Shaun Carlson, one of the more talented fabricators in the industry and the pilot of Mopar's Pro FWD Neon in the NHRA/Summit Sport Compact Racing series, made history as he pulled a sneak attack at the season-opening NHRA POWERade Winternationals at Pomona, Calif.
Carlson, a former staff editor at Turbo before venturing into the real world and opening NuFormz, substituted for an ailing Darrell Alderman in one of Mopar's three Stratus R/T Pro Stock racers. He became the first import driver to drive, qualify and advance a round in the domestic drag race world. We had a list of 12 to 15 questions for Shaun, but it took only one to get the ball rolling.
Turbo: So how did you get the ride? I saw in "Autoweek" a picture of two guys with the inside lane; you were mentioned as a longshot.
Shaun: I don't know where all that came from. Mopar doesn't know. As far as the Alderman thing, it was the Friday before Pomona and I got a phone call.
T: You had no idea. It was out of the blue?
S: We were kicking butt on the FWD car, working with Chris Weismann on the transmission and just trying to get things done for the first sport compact event. The call came from Kevin Miller, my boss at Mopar. He told me to buy a plane ticket for Las Vegas for that Sunday night because Darrell's back was hurting him.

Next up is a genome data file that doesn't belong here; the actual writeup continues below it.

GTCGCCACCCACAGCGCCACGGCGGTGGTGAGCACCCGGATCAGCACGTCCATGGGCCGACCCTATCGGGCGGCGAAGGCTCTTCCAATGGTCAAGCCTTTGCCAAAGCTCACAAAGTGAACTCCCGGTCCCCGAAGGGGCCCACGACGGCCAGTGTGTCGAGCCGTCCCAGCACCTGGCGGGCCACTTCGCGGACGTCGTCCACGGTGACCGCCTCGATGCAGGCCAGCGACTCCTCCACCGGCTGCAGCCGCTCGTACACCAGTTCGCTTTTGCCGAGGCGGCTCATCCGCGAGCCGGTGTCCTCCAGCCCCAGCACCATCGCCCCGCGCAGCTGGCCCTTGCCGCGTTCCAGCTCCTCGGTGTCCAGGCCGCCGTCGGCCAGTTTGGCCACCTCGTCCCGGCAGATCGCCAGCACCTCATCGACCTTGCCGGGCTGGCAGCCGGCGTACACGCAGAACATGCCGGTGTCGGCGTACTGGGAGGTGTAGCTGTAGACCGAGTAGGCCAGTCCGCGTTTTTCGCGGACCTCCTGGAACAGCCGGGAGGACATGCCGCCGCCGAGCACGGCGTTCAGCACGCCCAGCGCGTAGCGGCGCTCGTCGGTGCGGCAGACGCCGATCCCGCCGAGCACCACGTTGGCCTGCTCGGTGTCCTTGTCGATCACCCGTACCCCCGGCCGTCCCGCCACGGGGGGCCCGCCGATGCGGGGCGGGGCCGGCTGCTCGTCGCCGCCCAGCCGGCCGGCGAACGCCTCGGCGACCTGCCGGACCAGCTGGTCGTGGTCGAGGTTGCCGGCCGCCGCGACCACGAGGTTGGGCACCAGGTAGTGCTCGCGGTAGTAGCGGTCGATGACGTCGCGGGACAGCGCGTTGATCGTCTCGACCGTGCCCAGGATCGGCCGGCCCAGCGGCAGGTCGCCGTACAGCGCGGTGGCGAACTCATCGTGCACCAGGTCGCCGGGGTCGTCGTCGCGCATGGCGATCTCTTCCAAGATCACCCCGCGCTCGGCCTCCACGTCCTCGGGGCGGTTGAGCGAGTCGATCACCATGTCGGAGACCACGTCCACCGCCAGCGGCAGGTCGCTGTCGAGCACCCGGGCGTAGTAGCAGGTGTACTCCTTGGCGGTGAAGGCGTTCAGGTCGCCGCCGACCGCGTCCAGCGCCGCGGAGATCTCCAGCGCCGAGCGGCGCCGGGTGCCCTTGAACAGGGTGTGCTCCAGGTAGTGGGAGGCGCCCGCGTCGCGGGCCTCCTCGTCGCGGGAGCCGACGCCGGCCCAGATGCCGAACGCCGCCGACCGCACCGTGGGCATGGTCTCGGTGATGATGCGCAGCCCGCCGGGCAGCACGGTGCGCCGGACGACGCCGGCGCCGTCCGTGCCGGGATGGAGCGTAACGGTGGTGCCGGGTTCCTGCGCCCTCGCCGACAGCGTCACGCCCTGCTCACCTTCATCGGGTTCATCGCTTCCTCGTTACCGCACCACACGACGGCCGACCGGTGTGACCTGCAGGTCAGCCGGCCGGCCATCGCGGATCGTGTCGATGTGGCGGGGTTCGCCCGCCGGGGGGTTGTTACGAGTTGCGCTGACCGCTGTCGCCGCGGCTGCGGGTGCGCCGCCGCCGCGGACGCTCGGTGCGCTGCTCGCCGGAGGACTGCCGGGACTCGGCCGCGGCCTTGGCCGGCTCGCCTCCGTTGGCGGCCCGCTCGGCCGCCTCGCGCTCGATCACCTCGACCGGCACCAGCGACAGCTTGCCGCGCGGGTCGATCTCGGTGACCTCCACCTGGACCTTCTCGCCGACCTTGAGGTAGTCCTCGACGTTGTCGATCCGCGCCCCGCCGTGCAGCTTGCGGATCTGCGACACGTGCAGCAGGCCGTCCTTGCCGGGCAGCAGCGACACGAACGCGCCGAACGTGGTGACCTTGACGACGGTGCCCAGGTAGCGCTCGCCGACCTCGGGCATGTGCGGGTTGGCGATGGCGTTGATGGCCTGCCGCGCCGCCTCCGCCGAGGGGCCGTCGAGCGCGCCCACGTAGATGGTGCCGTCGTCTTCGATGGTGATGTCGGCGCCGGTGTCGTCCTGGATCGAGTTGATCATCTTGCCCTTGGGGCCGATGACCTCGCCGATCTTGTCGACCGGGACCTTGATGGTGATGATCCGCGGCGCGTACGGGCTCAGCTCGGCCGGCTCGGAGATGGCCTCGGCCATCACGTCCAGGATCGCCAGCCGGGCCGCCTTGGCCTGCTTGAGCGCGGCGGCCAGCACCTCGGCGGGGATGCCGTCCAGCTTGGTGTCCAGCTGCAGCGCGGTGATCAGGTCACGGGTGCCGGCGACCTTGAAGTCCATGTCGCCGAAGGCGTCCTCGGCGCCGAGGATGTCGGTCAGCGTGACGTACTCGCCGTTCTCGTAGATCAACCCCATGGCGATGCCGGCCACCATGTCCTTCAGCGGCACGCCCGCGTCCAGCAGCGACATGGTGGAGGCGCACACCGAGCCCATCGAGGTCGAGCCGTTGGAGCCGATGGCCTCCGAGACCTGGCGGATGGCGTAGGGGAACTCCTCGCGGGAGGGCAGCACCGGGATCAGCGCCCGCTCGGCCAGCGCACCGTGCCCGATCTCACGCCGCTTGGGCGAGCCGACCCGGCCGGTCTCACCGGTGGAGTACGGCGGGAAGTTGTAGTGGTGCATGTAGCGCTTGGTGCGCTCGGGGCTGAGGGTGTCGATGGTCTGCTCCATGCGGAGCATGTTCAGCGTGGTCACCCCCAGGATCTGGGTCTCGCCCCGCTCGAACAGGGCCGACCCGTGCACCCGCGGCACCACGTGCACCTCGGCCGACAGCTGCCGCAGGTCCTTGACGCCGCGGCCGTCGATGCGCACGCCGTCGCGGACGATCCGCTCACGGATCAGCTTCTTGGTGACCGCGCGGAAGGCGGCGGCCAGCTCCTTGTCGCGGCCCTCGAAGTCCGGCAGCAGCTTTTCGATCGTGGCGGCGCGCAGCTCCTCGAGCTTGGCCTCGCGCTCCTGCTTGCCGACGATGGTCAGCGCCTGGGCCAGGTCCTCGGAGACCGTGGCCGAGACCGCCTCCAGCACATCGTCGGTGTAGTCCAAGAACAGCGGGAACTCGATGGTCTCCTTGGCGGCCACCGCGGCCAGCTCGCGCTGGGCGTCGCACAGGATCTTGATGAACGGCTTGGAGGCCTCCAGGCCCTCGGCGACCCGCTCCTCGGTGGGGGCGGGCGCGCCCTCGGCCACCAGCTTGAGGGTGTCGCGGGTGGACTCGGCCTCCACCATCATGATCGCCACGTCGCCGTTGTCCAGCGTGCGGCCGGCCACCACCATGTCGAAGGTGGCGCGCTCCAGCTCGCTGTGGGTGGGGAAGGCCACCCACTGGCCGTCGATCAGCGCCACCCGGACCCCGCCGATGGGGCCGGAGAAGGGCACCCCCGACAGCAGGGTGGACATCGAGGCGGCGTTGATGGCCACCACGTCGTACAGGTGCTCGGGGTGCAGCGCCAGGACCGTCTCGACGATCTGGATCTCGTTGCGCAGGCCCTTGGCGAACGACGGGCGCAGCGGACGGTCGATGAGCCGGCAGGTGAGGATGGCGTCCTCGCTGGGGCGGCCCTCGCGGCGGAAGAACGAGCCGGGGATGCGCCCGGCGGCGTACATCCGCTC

I thought I'd be taking photos or something, but Kevin said, "You need to test Darrell Alderman's car Monday and Tuesday. He's not going to make it to the Winternationals. You'll test Monday and Tuesday. If you do somewhat well, get yourself to Pomona on Wednesday. Do whatever you have to do to get your Pro Stock license so you can try to qualify Thursday and Friday and get to the show on the weekend."
I'd never driven a Pro Stock car, never driven a rear-wheel-drive car down the track, never driven a V8, never driven a naturally aspirated V8, all these "never done before" things. About the only commonality was the matching paint scheme and the distance of a quarter of a mile. I wanted to get out of it, but Kevin usually doesn't tell me to do things, so when he does, I do them because they always work out.